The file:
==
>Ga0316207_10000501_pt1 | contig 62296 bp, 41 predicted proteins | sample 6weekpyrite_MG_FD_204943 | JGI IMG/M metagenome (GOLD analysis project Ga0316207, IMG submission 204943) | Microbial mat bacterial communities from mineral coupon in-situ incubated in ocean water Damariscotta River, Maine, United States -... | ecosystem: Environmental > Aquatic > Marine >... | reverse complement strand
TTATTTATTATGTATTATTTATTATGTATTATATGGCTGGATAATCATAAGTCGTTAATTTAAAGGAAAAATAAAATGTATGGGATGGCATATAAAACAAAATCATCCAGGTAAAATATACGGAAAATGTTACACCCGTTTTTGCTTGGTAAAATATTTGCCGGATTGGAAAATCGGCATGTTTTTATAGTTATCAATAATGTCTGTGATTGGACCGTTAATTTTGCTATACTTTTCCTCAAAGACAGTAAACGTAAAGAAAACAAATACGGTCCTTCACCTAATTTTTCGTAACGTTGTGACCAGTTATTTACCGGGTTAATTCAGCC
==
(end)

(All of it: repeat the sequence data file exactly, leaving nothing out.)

>Ga0316207_10000501_pt1 | contig 62296 bp, 41 predicted proteins | sample 6weekpyrite_MG_FD_204943 | JGI IMG/M metagenome (GOLD analysis project Ga0316207, IMG submission 204943) | Microbial mat bacterial communities from mineral coupon in-situ incubated in ocean water Damariscotta River, Maine, United States -... | ecosystem: Environmental > Aquatic > Marine >... | reverse complement strand
TTATTTATTATGTATTATTTATTATGTATTATATGGCTGGATAATCATAAGTCGTTAATTTAAAGGAAAAATAAAATGTATGGGATGGCATATAAAACAAAATCATCCAGGTAAAATATACGGAAAATGTTACACCCGTTTTTGCTTGGTAAAATATTTGCCGGATTGGAAAATCGGCATGTTTTTATAGTTATCAATAATGTCTGTGATTGGACCGTTAATTTTGCTATACTTTTCCTCAAAGACAGTAAACGTAAAGAAAACAAATACGGTCCTTCACCTAATTTTTCGTAACGTTGTGACCAGTTATTTACCGGGTTAATTCAGCC